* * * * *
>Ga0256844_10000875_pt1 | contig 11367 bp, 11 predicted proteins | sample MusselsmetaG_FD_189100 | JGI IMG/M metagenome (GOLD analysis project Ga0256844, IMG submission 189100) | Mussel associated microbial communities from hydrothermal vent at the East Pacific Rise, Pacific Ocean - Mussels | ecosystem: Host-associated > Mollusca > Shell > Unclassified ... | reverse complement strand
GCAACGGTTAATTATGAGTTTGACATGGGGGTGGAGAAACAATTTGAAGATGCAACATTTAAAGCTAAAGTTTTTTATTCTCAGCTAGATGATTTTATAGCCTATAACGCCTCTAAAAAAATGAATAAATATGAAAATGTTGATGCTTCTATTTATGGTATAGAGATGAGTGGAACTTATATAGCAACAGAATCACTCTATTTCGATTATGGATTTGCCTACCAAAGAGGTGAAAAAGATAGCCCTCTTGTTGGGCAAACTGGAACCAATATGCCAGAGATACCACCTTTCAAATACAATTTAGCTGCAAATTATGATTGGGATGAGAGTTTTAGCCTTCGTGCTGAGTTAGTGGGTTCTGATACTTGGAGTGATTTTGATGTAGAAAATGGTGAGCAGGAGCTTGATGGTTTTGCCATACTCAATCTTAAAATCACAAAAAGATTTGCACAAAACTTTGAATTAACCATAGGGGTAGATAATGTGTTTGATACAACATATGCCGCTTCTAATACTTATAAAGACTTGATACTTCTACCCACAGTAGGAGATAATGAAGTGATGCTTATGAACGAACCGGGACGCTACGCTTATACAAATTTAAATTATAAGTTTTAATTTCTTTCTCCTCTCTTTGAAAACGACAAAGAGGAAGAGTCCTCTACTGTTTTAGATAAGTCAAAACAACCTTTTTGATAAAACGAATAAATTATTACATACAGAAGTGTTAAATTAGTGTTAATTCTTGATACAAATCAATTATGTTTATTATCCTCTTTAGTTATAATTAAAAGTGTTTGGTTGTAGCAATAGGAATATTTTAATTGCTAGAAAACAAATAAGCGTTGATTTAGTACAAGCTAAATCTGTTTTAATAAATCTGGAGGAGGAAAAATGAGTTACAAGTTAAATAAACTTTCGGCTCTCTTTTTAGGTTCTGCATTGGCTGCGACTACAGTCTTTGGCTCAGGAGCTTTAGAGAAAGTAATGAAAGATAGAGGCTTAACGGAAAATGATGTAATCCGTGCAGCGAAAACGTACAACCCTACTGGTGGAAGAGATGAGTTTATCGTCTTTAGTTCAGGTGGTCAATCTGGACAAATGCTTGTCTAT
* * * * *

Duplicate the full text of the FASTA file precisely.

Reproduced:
>Ga0256844_10000875_pt1 | contig 11367 bp, 11 predicted proteins | sample MusselsmetaG_FD_189100 | JGI IMG/M metagenome (GOLD analysis project Ga0256844, IMG submission 189100) | Mussel associated microbial communities from hydrothermal vent at the East Pacific Rise, Pacific Ocean - Mussels | ecosystem: Host-associated > Mollusca > Shell > Unclassified ... | reverse complement strand
GCAACGGTTAATTATGAGTTTGACATGGGGGTGGAGAAACAATTTGAAGATGCAACATTTAAAGCTAAAGTTTTTTATTCTCAGCTAGATGATTTTATAGCCTATAACGCCTCTAAAAAAATGAATAAATATGAAAATGTTGATGCTTCTATTTATGGTATAGAGATGAGTGGAACTTATATAGCAACAGAATCACTCTATTTCGATTATGGATTTGCCTACCAAAGAGGTGAAAAAGATAGCCCTCTTGTTGGGCAAACTGGAACCAATATGCCAGAGATACCACCTTTCAAATACAATTTAGCTGCAAATTATGATTGGGATGAGAGTTTTAGCCTTCGTGCTGAGTTAGTGGGTTCTGATACTTGGAGTGATTTTGATGTAGAAAATGGTGAGCAGGAGCTTGATGGTTTTGCCATACTCAATCTTAAAATCACAAAAAGATTTGCACAAAACTTTGAATTAACCATAGGGGTAGATAATGTGTTTGATACAACATATGCCGCTTCTAATACTTATAAAGACTTGATACTTCTACCCACAGTAGGAGATAATGAAGTGATGCTTATGAACGAACCGGGACGCTACGCTTATACAAATTTAAATTATAAGTTTTAATTTCTTTCTCCTCTCTTTGAAAACGACAAAGAGGAAGAGTCCTCTACTGTTTTAGATAAGTCAAAACAACCTTTTTGATAAAACGAATAAATTATTACATACAGAAGTGTTAAATTAGTGTTAATTCTTGATACAAATCAATTATGTTTATTATCCTCTTTAGTTATAATTAAAAGTGTTTGGTTGTAGCAATAGGAATATTTTAATTGCTAGAAAACAAATAAGCGTTGATTTAGTACAAGCTAAATCTGTTTTAATAAATCTGGAGGAGGAAAAATGAGTTACAAGTTAAATAAACTTTCGGCTCTCTTTTTAGGTTCTGCATTGGCTGCGACTACAGTCTTTGGCTCAGGAGCTTTAGAGAAAGTAATGAAAGATAGAGGCTTAACGGAAAATGATGTAATCCGTGCAGCGAAAACGTACAACCCTACTGGTGGAAGAGATGAGTTTATCGTCTTTAGTTCAGGTGGTCAATCTGGACAAATGCTTGTCTAT